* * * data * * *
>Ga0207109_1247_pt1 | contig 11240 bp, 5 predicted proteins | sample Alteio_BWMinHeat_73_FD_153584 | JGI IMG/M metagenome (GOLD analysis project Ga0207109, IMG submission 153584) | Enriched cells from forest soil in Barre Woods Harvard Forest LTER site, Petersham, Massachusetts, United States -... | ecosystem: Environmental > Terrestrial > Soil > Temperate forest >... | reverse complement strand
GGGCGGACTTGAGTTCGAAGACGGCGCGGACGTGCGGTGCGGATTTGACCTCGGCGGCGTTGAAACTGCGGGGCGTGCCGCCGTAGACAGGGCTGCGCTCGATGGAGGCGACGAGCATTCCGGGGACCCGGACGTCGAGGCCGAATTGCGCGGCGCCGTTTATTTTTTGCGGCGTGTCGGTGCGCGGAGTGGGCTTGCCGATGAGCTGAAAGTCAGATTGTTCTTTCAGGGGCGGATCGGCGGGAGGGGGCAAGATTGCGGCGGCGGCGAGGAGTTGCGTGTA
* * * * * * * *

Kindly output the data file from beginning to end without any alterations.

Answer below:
>Ga0207109_1247_pt1 | contig 11240 bp, 5 predicted proteins | sample Alteio_BWMinHeat_73_FD_153584 | JGI IMG/M metagenome (GOLD analysis project Ga0207109, IMG submission 153584) | Enriched cells from forest soil in Barre Woods Harvard Forest LTER site, Petersham, Massachusetts, United States -... | ecosystem: Environmental > Terrestrial > Soil > Temperate forest >... | reverse complement strand
GGGCGGACTTGAGTTCGAAGACGGCGCGGACGTGCGGTGCGGATTTGACCTCGGCGGCGTTGAAACTGCGGGGCGTGCCGCCGTAGACAGGGCTGCGCTCGATGGAGGCGACGAGCATTCCGGGGACCCGGACGTCGAGGCCGAATTGCGCGGCGCCGTTTATTTTTTGCGGCGTGTCGGTGCGCGGAGTGGGCTTGCCGATGAGCTGAAAGTCAGATTGTTCTTTCAGGGGCGGATCGGCGGGAGGGGGCAAGATTGCGGCGGCGGCGAGGAGTTGCGTGTA